WHY WYOMING . . . ?
Going Home to Wyoming, the Later Selected Poems 2000–2020 of John Ennis by Book Hub Publishing, complements his earlier Selected Poems (Dedalus, 1997). This “Later Selected” includes poems from publications of the author’s work since his Selected Poems (Dedalus, 1997). Thirteen publications are drawn upon, starting with Tráithníní (Dedalus, 2000) and finishing with Turangalîla-Palestine (Dairbhre, 2019).
The selection is not chronological; rather, a thematic consensus informs the book. Poems from different books sit side by side: sometimes, a later title like “A Pin Drops at Coralstown” has for the author the force of a Yeshua Mount or Enlightened Benares. In others, composer Olivier Messiaen wanders in with his Abyss of the Birds at the beginning and conducts the ondes martinou of his sister-in-law at the end.
So, why the title Going Home to Wyoming?
‘Home’ is best when not even adverted to: the kid who dashes indoors from school to grab a bite before evening games presumes the concept. Home is at once virtual and real. It’s where the bed is with the camán under it. The food-strewn kitchen table or counter is a given, home is a site of living space and functional necessaria. A unit, a focus, most noticeable when under-the-roof relationships answer the tides with welcome periods of calm waters.
It is a rare home, race, community, or nation that is not betimes dislocated, even dismembered, or disremembered. There are the milder absorptions of people of other ethnicities, a cross-fertilization of the garden of the earth; the kind over which apiarists like to enthuse. This too takes time, lots of it; the ancient Irish narrative records a moment of confrontation of old and newcomer: “We’ll keep the hilltops, and you can have the souterains.” In time, some of the souterain or cave dwellers became lords of the hilltop.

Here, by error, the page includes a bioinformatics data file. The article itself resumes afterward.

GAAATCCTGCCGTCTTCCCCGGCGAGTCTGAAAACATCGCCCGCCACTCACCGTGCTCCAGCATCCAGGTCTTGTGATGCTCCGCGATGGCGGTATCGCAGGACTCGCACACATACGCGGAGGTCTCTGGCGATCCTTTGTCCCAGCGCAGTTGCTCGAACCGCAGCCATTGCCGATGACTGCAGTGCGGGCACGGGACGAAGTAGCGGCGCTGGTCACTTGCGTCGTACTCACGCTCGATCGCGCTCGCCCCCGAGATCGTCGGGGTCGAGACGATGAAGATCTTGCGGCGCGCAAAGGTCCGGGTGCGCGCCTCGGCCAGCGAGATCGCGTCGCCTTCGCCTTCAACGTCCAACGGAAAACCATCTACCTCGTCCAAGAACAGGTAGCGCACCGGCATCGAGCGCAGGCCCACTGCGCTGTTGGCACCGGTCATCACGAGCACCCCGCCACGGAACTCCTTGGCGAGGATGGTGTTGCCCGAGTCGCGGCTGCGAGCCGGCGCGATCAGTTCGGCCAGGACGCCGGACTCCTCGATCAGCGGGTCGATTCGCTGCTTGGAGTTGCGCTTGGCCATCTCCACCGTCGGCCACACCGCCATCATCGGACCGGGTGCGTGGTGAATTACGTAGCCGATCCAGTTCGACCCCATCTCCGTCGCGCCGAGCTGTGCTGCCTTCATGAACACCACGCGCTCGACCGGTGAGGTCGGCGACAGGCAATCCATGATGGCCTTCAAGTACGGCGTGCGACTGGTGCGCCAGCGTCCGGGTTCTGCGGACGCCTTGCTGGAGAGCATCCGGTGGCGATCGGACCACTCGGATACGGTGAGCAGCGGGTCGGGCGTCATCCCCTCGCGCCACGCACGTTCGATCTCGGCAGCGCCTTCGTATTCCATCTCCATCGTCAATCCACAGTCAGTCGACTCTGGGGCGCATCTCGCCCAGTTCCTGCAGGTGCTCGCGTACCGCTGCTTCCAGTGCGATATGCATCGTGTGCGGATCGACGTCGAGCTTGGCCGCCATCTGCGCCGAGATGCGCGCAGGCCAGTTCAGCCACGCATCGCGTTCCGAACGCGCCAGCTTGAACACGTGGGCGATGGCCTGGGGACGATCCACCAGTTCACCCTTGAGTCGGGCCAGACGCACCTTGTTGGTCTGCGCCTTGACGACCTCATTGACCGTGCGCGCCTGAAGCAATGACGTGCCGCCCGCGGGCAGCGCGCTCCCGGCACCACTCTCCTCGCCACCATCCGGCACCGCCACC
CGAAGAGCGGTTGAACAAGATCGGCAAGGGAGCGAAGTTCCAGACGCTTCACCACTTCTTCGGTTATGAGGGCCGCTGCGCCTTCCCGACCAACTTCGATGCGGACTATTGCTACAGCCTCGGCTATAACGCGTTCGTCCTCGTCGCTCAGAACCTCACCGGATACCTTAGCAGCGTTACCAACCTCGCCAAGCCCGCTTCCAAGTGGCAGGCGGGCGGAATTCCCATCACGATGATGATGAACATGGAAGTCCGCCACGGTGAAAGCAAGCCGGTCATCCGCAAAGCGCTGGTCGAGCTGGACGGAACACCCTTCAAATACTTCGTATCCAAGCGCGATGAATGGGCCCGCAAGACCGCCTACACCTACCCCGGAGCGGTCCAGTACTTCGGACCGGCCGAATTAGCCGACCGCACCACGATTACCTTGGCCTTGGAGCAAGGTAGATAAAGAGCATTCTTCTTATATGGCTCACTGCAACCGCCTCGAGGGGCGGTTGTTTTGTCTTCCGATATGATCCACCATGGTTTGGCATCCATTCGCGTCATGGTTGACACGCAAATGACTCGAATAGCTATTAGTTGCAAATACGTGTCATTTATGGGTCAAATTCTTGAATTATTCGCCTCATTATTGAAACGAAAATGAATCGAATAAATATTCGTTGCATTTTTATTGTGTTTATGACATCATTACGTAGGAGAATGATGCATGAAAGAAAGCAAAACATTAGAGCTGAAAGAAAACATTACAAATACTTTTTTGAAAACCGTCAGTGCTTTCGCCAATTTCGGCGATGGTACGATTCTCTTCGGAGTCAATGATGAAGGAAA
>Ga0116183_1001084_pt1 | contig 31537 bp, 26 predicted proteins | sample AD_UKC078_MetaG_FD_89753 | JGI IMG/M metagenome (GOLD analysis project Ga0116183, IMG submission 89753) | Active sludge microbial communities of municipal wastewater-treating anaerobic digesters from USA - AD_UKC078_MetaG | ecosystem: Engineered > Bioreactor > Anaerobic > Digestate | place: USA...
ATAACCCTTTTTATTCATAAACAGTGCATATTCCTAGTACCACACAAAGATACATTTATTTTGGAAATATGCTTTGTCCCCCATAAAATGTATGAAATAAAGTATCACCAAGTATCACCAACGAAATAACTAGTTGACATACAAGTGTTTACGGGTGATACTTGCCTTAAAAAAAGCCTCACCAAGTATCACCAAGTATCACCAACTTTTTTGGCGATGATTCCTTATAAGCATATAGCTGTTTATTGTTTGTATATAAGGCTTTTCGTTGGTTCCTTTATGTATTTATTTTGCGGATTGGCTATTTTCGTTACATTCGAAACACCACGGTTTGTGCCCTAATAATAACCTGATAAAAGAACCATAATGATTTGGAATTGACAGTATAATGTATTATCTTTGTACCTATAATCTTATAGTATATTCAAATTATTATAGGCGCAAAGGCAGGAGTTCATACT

Wyoming? Home once of the proud Cheyenne nation, the people of Cheyenne, who now comprise a reputed 1.6% of the total population there. The Cheyenne, whose breakout 1,600-mile trek north from the reservation is the stuff of John Ford’s Cheyenne Autumn. A cranky piece of work. Ford was old, ill; filming had become a torture, and he was not able always to get his own way. He didn’t like the score music (and there was too much of it). He couldn’t get the actors he wanted, or the many stills he wanted as reference points, scenes were cut he wanted in: add to his woes, the tatty cheap white-man’s brave new world splicing the movie in two. As recompense, he found plains and plain-talking Richard Widmark, whose devout belief never wavered in the People.
Home, then, or its antithesis, is at the core of the book, as in nears and dears “In Waves Before Them” and “Hussein Salem”. “The Carra Days” attempts a new clarity on the personal adolescence in the Fad of one Fintan Daly, brother of Ray of The Burren Days.
Suibhne’s wings are intended a fresh pneumatic: Suibhne, partnerless, missing his kids, a type of the restless, divorced, questioning, Cartesian spirit, never settling again. If the book demonstrates a titter of wisdom, this is mostly derivative of Nordic, Old Irish, Old English, the worlds of Beowulf and Icelandic Sìgúr Rós.
Niall MacGiolla Bhuí, PhD., Co-Editor, Researcher, Author, Ghostwriter.